How Netflix has sold a movie about racial identity.
Based on the 1929 novel of the same name by Nella Larsen, Passing tells the as Irene “Reenie” Redfield (Tessa Thompson) and her childhood friend Clare Bellew (Ruth Negga). Now grown women, Reenie goes about her life fully embracing her black identity while Clare, more light skinned and married to a white man, “passes” as white. As the two reunite for the first time in years their different approaches lead to conflict between them as the question of what is or isn’t authentic comes between them.
The movie marks the first directorial effort from actress Rebecca Hall and arrives on Netflix this week after a campaign that’s leaned into the push and pull of the two characters as well as Hall’s journey to making the film.
announcement and casting
The movie got on a lot of people’s radars quickly when it was announced in 2018 this would be Hall’s directorial debut and would feature an impressive cast.
It wasn’t until about two years later that a release date was announced.
The movie was among those scheduled to screen at the 2021 Sundance Film Festival, where it got positive reviews, especially for Hall’s direction and Negga’s performance.
Shortly after that festival debut Netflix acquired the film following a brief period of speculation.
the marketing campaign
In a substantial feature story from around the time of Sundance, Hall talked about the process of making her directorial debut, including how she used her personal experience with similar subject matter to convince the studio to give her the job. Negga and Thompson also talked about how they got involved and what it was like to work with Hall.
Hall and the cast participated in a video panel conversation during the virtual Sundance festival. Also during the festival Thompson and Hall talked about how both of them immediately cleared their schedules in order to be part of the film.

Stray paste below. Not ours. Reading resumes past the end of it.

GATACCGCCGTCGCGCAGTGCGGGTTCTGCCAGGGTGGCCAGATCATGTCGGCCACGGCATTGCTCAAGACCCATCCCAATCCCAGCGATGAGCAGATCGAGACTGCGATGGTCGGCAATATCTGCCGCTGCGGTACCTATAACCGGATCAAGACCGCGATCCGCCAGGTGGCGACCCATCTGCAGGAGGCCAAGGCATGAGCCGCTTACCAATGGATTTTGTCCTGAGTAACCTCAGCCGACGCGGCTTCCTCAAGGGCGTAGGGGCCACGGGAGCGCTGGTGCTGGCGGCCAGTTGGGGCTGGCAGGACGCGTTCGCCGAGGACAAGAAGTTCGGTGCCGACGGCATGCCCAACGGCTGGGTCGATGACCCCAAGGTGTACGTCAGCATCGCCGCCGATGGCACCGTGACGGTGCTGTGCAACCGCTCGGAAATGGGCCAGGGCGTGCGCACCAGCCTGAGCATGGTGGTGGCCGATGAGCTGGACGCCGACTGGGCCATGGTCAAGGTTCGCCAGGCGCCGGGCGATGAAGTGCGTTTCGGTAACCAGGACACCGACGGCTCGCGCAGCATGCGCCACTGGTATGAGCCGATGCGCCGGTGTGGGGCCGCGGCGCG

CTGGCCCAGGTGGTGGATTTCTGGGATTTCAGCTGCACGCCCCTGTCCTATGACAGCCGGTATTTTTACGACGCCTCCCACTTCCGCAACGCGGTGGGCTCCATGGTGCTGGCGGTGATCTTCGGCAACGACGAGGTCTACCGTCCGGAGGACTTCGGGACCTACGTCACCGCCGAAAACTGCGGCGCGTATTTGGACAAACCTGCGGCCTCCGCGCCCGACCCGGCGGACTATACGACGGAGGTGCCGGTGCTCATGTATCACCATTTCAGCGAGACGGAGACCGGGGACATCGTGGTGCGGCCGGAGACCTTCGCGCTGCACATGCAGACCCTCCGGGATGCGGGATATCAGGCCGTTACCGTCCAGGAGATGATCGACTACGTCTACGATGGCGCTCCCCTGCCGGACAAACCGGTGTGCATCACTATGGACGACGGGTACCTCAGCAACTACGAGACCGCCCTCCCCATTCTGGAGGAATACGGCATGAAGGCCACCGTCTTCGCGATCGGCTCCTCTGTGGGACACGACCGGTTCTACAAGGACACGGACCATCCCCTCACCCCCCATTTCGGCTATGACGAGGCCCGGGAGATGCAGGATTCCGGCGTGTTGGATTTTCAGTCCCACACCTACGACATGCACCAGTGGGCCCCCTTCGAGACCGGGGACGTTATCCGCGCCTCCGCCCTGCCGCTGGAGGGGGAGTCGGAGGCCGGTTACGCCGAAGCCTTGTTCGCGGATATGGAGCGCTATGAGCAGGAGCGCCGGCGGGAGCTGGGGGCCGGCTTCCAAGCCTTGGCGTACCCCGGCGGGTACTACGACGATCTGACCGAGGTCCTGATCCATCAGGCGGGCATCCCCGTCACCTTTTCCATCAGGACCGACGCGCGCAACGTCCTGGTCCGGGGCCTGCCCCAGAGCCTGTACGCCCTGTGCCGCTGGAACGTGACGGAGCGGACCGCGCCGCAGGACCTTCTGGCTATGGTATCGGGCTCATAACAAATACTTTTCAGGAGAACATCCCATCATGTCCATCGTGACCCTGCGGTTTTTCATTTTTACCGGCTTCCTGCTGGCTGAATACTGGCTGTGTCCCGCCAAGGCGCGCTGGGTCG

A featurette from Dolby had Hall and Almada talking about the story and how they crafted the film using that company’s technology and more.
In August Hall was interviewed about another project but spoke about how this movie was driven by questions she had about her own family and more.
The trailer (790k YouTube views) was finally released in mid-September, opening with Reenie and Clare meeting when both are at a swanky restaurant. The two are friends but not really, having very different ways of looking at the world and making their way in it. In particular, Clare insists on passing as white while Reenie has no interest in doing so. There’s jealousy in both directions as each sees things to both envy and dislike in the other.
“Nothing is black and white” promises the poster, released at the same time. Clare and Reenie are shown back to back, the color of the background they’re placed against signaling the racial identity they’re chosen/accepted for themselves.
Thompson, Negga, Hall and others all appeared at the New York Film Festival screening of the film where all were interviewed about the process of making the film and working with first-time director Hall. The movie also screened at the Chicago Film Festival in October.
Unsurprisingly the book the movie is based on was selected as the inaugural title in Netflix’s newly-launched book club.
Just recently it won the U.S. Narrative Feature Jury Award at the LGBTQ Film Festival NewFest.
Another interview with Hall included her talking about how for seven years her efforts to get the film made were rebuffed by studios and producers who didn’t believe there was any audience for it.
As a longtime fan of Hall’s work, it’s great to see her positioned here as the public face of the movie’s campaign, even more so than the two leads. In fact it’s actually a bit surprising to see that Thompson and Negga weren’t given more to do, but the message Netflix is sending is that it’s Hall’s story, and a personal one at that.